- The Washington Times - Thursday, July 18, 2002

Les Destinees (2001) (No MPAA Rating adult subject matter) A chronicle of the public and private lives of a prominent family in Limoges, the site of their prosperous ceramics business, between about 1900 to 1929. Charles Berling and Isabelle Huppert co-star as an estranged couple. In French with English subtitles. Exclusively at Cineplex Odeon Dupont Circle and Shirlington.
K-19: The Widowmaker (2002) (PG-13: Occasional profanity; episodes illustrating severe danger and physical injury in a nuclear submarine) ***. An inauspicious start that echoes the introductory fakeout of "The Sum of All Fears" is one of several shakedown obstacles that need to be endured and forgiven to reach the good parts of this submarine thriller. The movie becomes exceptionally compelling once it concentrates on the material that matters, an account of sacrifice and tenacity in uniquely desperate circumstances. Director Kathryn Bigelow and her cast begin to hit their stride in mid-passage, after a Soviet nuclear submarine of 41 years ago, hurried into service in order to complete a test firing mission in the Arctic, is imperiled by malfunctions in the reactor room. As the commander, Harrison Ford faces a situation reminiscent of Gregory Peck in the admirable "Twelve O'Clock High": brought in to browbeat a troubled crew, still attached to a kindhearted captain played by Liam Neeson, the strict disciplinarian finds himself overwhelmed by the heroism of sailors prepared to sacrifice themselves to avert a meltdown. The film was inspired by an authentic voyage that the Soviets obscured for decades and became the subject of a National Geographic documentary a decade ago.
Lovely & Amazing (2002) (R: Frequent profanity and sexual candor) *1/2. A slack and minor disappointment from humorist Nicole Holofcener, who made a promising debut six years ago with "Walking and Talking." The movie might have thrived on a wacky misalliance between Emily Mortimer and Dermot Mulroney, who play film actors Elizabeth and Kevin, but the filmmaker places too many bets on Catherine Keener as Michelle, Elizabeth's habitually bellyaching sister, who can't make a living as a sculptor of fragile knickknacks. Their well-to-do mother, played by Brenda Blethyn, goes into surgery for a liposuction operation that takes a turn for the perilous. There's also an adopted much younger sibling, a black girl named Annie (Raven Goodwin), who has to cope with chubbiness, adolescence and racial identity confusions. Although Miss Holofcener is capable of writing funny lines for male characters, the prevailing tone and preoccupations are so show-biz female that the title might as well be "Further Secrets of the Ya-Ya Sisterhood."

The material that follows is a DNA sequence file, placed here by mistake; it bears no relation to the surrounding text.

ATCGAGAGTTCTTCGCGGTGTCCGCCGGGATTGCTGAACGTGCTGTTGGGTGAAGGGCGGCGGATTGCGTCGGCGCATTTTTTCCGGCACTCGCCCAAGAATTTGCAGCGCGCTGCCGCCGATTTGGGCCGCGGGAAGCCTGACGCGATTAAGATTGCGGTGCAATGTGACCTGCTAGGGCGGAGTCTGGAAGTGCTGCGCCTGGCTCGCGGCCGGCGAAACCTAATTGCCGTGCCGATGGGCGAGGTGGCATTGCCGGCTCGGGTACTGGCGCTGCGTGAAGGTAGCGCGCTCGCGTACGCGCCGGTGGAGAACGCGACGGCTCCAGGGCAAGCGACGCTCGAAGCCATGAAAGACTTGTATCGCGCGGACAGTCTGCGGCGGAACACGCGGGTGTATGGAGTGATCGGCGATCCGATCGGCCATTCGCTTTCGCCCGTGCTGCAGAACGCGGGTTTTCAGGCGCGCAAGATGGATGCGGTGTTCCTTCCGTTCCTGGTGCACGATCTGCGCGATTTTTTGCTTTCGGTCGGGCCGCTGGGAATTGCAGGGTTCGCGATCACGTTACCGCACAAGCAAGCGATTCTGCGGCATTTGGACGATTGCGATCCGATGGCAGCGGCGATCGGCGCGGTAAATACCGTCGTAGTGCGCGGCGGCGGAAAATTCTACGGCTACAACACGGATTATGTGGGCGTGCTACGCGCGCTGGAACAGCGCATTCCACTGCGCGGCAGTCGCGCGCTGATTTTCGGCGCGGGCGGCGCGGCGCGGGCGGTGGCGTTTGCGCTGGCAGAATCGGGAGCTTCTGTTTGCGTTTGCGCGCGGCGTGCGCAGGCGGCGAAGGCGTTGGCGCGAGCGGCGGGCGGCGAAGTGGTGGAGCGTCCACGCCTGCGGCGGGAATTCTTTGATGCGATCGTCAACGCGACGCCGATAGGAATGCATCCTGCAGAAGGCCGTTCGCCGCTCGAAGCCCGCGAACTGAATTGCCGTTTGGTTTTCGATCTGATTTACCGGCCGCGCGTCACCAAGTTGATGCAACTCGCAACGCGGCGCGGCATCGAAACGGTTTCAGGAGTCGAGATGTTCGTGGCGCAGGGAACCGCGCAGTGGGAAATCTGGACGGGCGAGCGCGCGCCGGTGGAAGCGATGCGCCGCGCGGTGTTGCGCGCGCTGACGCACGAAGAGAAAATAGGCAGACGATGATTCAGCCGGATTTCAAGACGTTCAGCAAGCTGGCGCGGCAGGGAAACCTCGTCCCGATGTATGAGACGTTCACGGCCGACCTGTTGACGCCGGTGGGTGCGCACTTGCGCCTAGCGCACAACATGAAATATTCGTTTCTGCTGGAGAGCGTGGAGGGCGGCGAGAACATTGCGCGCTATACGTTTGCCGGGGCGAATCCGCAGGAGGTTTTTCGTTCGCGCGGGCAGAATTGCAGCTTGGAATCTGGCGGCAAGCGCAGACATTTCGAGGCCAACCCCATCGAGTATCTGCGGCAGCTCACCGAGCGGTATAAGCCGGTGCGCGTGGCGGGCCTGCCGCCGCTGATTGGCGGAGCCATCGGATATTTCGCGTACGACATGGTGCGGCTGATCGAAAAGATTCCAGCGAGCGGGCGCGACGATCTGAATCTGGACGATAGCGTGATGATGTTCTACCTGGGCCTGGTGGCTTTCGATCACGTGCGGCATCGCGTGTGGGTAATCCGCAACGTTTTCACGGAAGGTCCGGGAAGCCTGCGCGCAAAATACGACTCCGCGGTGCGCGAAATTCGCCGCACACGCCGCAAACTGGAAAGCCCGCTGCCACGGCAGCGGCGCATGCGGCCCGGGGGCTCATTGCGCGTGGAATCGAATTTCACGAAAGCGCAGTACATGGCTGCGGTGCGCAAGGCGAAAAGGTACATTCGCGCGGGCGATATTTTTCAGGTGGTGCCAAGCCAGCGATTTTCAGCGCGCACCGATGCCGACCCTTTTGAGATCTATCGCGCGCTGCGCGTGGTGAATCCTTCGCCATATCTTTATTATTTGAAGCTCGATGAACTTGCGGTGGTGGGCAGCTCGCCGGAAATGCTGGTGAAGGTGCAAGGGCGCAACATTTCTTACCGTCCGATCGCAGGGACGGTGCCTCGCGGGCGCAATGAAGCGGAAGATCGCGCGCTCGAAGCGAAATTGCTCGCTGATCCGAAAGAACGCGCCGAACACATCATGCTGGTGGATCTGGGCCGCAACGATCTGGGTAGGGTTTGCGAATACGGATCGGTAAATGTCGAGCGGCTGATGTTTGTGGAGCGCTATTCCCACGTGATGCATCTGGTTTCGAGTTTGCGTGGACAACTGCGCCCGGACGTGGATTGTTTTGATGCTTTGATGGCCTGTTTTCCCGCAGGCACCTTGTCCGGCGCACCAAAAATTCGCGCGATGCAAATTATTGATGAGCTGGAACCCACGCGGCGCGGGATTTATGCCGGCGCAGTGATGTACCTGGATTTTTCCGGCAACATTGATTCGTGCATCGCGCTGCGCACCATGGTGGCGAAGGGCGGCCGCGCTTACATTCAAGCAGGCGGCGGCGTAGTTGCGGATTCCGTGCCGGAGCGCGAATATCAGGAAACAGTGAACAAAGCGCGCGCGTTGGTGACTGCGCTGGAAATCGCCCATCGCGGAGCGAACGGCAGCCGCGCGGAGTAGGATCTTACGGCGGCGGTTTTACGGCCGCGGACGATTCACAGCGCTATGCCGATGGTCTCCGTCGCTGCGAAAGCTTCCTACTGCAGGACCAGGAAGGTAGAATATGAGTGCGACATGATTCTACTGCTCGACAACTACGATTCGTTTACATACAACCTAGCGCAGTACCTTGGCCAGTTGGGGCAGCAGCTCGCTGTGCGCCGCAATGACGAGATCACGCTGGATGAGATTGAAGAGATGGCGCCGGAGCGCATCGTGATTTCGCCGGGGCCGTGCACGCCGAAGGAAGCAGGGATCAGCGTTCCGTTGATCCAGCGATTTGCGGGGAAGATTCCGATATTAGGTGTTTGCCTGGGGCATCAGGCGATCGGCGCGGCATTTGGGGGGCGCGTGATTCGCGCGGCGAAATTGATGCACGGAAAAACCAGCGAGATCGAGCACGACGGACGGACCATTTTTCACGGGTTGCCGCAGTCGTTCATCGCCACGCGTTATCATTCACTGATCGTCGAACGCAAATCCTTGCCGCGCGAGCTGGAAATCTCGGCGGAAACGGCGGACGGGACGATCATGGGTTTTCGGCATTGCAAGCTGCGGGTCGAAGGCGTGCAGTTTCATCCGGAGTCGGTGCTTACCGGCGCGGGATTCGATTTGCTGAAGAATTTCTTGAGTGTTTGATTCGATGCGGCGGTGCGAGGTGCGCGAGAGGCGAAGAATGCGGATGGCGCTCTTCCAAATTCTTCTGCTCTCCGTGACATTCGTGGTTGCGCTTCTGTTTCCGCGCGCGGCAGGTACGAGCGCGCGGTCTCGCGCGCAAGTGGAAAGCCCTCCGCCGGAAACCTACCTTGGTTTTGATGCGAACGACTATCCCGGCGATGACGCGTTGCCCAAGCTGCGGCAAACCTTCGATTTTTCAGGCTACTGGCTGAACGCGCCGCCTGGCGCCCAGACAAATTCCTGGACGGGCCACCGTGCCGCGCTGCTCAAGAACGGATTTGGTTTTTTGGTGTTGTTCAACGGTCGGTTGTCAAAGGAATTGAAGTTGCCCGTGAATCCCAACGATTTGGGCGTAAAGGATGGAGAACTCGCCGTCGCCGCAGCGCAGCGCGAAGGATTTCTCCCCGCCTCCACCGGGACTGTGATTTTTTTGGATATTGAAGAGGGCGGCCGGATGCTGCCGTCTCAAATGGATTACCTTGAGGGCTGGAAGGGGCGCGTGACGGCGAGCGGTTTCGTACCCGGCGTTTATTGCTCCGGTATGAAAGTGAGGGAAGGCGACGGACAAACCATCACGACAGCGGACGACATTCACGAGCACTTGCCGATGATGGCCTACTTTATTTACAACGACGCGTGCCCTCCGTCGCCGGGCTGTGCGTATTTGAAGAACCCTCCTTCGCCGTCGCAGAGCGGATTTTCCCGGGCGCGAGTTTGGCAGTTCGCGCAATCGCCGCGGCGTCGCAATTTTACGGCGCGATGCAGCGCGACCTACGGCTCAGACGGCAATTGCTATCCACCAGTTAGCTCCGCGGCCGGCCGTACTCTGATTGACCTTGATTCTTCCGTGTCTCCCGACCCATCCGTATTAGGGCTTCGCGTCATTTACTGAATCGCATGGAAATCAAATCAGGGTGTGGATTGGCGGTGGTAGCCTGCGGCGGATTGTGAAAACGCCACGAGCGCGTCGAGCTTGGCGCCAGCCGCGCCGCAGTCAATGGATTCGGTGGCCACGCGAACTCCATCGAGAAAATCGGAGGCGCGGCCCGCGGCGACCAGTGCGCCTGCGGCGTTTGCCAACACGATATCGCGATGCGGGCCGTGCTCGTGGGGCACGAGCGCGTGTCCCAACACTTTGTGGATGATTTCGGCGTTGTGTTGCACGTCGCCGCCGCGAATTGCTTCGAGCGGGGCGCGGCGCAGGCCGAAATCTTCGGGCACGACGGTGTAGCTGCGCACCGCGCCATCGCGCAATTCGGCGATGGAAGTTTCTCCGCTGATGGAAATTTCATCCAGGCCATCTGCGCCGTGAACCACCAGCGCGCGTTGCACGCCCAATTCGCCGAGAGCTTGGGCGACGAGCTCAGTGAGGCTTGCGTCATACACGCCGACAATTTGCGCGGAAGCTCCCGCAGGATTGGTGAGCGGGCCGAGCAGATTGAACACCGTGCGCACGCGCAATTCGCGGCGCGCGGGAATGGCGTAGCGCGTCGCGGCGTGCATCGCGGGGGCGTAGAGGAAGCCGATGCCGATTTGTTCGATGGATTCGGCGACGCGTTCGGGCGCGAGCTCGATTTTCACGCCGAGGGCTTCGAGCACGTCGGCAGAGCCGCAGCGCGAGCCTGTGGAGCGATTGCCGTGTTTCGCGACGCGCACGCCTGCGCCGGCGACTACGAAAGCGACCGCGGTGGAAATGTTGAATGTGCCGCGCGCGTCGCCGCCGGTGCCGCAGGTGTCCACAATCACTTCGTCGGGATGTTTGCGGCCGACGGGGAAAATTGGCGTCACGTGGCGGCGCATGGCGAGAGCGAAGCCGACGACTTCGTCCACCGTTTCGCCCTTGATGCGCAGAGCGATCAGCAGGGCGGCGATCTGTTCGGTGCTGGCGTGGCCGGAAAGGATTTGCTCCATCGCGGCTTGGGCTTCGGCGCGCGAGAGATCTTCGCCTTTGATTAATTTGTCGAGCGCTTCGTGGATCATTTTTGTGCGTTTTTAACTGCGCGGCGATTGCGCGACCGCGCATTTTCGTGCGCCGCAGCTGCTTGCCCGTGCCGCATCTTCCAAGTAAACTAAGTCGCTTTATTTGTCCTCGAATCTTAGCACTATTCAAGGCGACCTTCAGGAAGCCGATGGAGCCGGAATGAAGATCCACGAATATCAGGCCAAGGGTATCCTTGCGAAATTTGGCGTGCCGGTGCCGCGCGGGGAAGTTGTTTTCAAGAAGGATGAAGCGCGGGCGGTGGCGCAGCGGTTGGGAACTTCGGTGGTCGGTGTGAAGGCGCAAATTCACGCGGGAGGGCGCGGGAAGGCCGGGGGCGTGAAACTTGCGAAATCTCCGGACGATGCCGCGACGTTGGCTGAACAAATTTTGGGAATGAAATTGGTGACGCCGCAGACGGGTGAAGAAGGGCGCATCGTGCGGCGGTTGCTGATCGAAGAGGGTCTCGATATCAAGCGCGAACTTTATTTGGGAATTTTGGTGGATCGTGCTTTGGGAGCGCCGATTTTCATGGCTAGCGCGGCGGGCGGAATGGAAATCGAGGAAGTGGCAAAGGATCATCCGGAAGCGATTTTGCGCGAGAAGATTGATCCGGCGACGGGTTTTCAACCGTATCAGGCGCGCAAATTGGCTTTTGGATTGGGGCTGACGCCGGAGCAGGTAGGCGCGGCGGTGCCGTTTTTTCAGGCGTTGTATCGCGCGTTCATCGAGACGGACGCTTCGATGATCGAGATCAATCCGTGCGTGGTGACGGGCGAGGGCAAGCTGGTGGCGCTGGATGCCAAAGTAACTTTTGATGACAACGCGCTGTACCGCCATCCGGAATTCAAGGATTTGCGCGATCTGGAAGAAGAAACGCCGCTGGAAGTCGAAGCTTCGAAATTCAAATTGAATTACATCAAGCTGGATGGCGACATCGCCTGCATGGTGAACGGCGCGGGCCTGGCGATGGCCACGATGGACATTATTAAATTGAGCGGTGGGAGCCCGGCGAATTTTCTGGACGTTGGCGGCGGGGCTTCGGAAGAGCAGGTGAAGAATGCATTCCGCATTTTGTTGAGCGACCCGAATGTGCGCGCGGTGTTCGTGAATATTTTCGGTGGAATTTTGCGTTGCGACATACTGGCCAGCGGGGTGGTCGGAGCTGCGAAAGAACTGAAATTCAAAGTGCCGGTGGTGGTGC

Never Again (2002) (R) An attempt at wistful romantic comedy for the older set, co-starring Jeffrey Tambor and Jill Clayburgh as lovelorn middle-aged characters who hit it off after an inadvertent first encounter at a gay bar. Advice is dispensed to the hero by Bill Duke as a fellow jazz musician and to the heroine by cronies Caroline Aaron and Sandy Duncan.
Stuart Little 2 (2002) (PG: Occasional ominous episodes and fleeing comic vulgarity) ***. A cheerful and sometimes pictorially sumptuous encore for the E.B. White mouse adopted by a Fifth Avenue family named Little. The system of computer graphic animation that makes Stuart's miniaturized world feasible on the screen is getting better and better, although an improved program still awaits the canary Margolo, who becomes a principal character in this installment but looks too ceramic. Mouse and bird have numerous scenes together, including a somewhat delirious "drive-in date" when they watch Alfred Hitchcock's "Vertigo" on TV while sitting in Stuart's little red convertible. Margolo (voiced by Melanie Griffith) must make amends for being the larcenous protegee of a predatory falcon, spoken by James Woods. Nathan Lane remains in good form as the voice of the sarcastic housecat Snowbell. Geena Davis and Hugh Laurie enhance the absurdly doting aspects of Mr. and Mrs. Little. In the most elaborate stunt Stuart flies a toy World War I plane to Margolo's rescue after being stranded on a garbage barge headed toward the Verrazano Bridge. The movie's pictorial infatuation with New York City may also have a magnified charm in the wake of September 11.